A large part of the book's charm lies in the way Jefferies inhabits the imagination of its heroes, Bevis (named after the medieval hero Sir Bevis of Hampton) and his friend Mark. As they explore the English countryside in a great voyage of exploration that takes them to the New Nile and New Formosa (a little islet in a pond) where savages, tigers and water monsters roam, as well as kangaroos (rabbits), Jefferies faithfully follows the boys' naming and fantasizing of their world.

The only other book to carry this through with such realism and conviction might be the Dutch 'Kees de jongen' (1923) by Theo Thijssen, which is also set in the late 19th century. Though that takes place in an urban environment (Amsterdam's Jordaan) while 'Bevis' is quintessentially about the natural world (Coate, Swindon).

This immersion in the world of children also means the boys often behave amorally (in the sense of premoral, not immoral), and their treatment of animals and children is at times callous to the point of cruelty. In fact, for modern readers the book's Victorian social strictures as well as the boys' hunting sprees, which has them basically shooting at anything that moves, may make for some cringing reading.

But Jefferies, who in other works revealed himself an eccentric nature mystic, clearly loves the rural scenery and wildlife he describes. (It's just that he is from the age when observing and shooting were seemingly synonymous. As he wrote elsewhere, "woods and fields lose half their interest without a gun".)

And while he stays with the boys' perspective throughout, the adult author now and then takes over to wax lyrical on matters of the cosmos.

They listened: the wood was still; so still, they could hear a moth or a chafer entangled in the leaves of the oak overhead, and trying to get out. Looking up there, the sky was blue and clear, and the sunlight fell brightly on the open space by the streamlet. There was nothing but the hum. The long, long summer days seem gradually to dispose the mind to expect something unusual. Out of such an expanse of light, when the earth is tangibly in the midst of a vast illumined space, what may not come? - perhaps something more than is common to the senses. The mind opens with the enlarging day.

The hum is "the loud midsummer hum in the sky" - not the modern hum of distant highways or overhead jets, but perhaps something like the insect ambiance of Yeats' "bee-loud glade". It recurs throughout the book, most of which takes place over the course of a summer, and often signals moments of heightened awareness. Moments when the boys pause in their activities to look and listen, and the midsummer, midday sun seems to suspend time in a motionless now where only sound continues.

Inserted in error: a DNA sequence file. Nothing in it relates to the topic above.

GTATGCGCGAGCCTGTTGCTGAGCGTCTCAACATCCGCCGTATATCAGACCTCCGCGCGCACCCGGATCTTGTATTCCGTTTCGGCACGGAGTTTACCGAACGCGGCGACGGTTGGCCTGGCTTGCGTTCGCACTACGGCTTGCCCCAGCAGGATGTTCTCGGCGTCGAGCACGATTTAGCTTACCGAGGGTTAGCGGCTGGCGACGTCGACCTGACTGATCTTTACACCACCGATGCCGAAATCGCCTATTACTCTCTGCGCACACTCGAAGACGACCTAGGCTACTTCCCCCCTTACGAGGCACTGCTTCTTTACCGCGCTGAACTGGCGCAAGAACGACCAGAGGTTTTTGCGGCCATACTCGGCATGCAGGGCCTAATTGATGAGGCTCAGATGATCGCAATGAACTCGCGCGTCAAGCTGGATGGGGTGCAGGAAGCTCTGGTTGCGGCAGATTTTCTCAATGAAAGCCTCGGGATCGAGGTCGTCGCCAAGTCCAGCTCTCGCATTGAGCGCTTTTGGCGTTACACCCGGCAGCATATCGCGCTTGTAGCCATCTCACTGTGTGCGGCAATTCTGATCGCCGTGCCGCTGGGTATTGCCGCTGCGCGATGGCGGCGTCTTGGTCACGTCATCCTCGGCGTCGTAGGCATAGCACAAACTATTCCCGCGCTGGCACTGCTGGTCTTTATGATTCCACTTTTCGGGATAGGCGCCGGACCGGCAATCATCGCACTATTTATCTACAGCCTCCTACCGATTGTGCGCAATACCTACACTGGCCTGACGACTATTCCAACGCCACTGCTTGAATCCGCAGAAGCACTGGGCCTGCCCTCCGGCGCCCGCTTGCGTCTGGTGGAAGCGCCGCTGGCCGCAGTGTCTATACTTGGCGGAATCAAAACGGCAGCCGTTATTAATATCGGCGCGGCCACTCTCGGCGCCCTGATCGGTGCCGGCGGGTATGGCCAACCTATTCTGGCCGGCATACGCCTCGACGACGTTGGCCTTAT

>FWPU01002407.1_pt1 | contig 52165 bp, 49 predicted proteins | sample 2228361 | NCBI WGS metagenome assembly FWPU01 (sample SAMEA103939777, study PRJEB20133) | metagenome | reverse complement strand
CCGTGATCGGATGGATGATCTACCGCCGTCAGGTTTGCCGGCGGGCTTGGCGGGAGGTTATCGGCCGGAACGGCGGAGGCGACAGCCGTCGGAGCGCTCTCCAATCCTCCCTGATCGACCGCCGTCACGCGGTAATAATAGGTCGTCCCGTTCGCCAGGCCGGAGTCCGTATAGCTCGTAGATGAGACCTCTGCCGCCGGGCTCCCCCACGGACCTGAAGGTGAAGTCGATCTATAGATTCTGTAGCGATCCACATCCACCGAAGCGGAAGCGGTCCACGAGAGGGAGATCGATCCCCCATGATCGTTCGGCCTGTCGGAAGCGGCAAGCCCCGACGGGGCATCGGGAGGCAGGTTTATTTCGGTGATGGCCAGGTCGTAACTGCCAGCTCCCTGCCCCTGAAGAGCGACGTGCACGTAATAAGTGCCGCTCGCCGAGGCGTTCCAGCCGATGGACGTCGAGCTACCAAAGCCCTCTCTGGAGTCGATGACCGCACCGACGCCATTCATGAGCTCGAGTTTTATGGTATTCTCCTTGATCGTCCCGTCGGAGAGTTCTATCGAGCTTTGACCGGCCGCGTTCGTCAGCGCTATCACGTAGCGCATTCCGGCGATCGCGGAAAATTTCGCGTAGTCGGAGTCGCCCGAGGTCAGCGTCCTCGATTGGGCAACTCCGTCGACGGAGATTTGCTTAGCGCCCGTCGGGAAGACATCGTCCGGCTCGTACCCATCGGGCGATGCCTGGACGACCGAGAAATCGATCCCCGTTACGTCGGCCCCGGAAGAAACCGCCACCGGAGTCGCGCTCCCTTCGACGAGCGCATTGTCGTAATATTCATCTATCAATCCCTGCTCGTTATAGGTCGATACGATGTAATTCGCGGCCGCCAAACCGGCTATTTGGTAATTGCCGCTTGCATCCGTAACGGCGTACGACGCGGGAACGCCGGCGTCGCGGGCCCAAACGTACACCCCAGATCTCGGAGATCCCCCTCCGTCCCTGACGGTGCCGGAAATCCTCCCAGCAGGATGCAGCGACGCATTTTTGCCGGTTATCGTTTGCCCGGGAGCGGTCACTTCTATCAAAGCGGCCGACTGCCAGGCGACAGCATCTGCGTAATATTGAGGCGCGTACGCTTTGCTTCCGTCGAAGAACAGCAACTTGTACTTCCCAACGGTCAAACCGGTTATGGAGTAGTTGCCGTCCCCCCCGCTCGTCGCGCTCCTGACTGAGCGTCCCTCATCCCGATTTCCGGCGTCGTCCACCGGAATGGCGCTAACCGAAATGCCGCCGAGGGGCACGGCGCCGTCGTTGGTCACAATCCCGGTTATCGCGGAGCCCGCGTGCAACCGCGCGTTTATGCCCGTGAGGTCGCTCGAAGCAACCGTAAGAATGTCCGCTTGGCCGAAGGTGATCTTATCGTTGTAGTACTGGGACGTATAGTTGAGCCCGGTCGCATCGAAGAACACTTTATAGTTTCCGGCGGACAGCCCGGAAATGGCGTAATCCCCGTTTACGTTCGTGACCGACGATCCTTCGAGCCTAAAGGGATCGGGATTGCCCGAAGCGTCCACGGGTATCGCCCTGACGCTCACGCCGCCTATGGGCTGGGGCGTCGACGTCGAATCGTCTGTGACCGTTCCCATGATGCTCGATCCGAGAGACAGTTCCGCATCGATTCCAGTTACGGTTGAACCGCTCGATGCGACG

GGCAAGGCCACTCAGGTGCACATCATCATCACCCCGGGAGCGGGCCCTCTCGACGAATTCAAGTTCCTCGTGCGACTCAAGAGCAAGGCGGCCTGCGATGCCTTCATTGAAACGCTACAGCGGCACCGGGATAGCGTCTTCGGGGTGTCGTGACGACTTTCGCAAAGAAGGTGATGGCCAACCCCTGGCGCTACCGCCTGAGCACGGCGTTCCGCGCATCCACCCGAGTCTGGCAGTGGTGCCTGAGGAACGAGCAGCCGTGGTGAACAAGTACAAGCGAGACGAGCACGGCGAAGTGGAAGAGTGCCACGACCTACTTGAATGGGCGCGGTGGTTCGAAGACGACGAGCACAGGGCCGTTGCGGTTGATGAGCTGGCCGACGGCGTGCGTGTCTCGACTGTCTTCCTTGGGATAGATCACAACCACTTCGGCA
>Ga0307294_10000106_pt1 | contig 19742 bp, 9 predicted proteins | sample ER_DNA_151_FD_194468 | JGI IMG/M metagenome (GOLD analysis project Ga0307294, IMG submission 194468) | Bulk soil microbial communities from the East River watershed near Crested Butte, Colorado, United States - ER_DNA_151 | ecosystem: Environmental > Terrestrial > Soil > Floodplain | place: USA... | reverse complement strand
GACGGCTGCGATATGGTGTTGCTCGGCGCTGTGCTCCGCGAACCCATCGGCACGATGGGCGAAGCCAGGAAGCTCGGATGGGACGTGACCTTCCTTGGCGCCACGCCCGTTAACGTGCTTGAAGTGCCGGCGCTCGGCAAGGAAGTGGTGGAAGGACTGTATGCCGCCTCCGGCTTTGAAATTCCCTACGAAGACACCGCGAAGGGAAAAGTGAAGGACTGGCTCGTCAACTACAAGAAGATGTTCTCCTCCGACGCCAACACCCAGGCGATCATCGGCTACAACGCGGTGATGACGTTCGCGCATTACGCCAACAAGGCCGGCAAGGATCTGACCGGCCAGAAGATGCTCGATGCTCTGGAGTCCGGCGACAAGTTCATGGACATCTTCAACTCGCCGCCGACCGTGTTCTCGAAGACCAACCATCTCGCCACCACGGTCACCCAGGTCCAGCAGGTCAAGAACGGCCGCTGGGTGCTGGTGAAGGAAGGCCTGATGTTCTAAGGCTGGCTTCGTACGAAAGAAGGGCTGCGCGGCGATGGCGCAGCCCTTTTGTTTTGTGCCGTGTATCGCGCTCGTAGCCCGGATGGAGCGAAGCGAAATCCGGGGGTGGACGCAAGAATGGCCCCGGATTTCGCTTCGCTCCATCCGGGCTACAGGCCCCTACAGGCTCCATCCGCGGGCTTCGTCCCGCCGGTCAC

Though there was not a breath of wind under the boughs, yet the sound of the fall now rose, and now declined, as the water ran swifter or with less speed. Sometimes it was like a tinkling; sometimes it laughed; sometimes it was like voices far away. It ran out from the woods with a message, and hastening to tell it, became confused.
The forget-me-nots and the hart's-tongue, the beeches and the firs, listened to the singing. Something that had gone by, and something that was to come, came out of the music and made this moment sweeter. This moment of the singing held a thousand years that had gone by, and the thousand years that are to come. For the woods and the waters are very old, that is the past; if you look up into the sky you know that a thousand years hence will be nothing to it, that is the future. But the forget-me-nots, the hart's-tongue, and the beeches, did not think of the ages gone, or the azure to come. They were there now, the sunshine and the wind above, the shadow and the water and the spray beneath, that was all in all. Bevis and Mark were there now, listening to the singing, that was all in all.

sonian forest

Sonian Forest - 1

Sonian Forest - 2

Sonian Forest - 3

Sonian Forest - 4

Sonian Forest - 5

Sonian Forest - 6

The Sonian Forest (Zoniënwoud, Forêt de Soignes) stretches south of Brussels in vast tracts of cathedral-like beechwood, not unlike the Klever Reichswald, except the city's proximity is felt in some rudely dissecting highways.

Part of the Sonian Forest is the old forest-arboretum of Groenendaal, which contains some impressive trees from all corners of the world. This is also the site of the ancient Groenendael Priory, once home to Jan van Ruysbroeck.

A walking-paced documentary / promo film about the forest is 'Forêt en Ville' (in French/Dutch).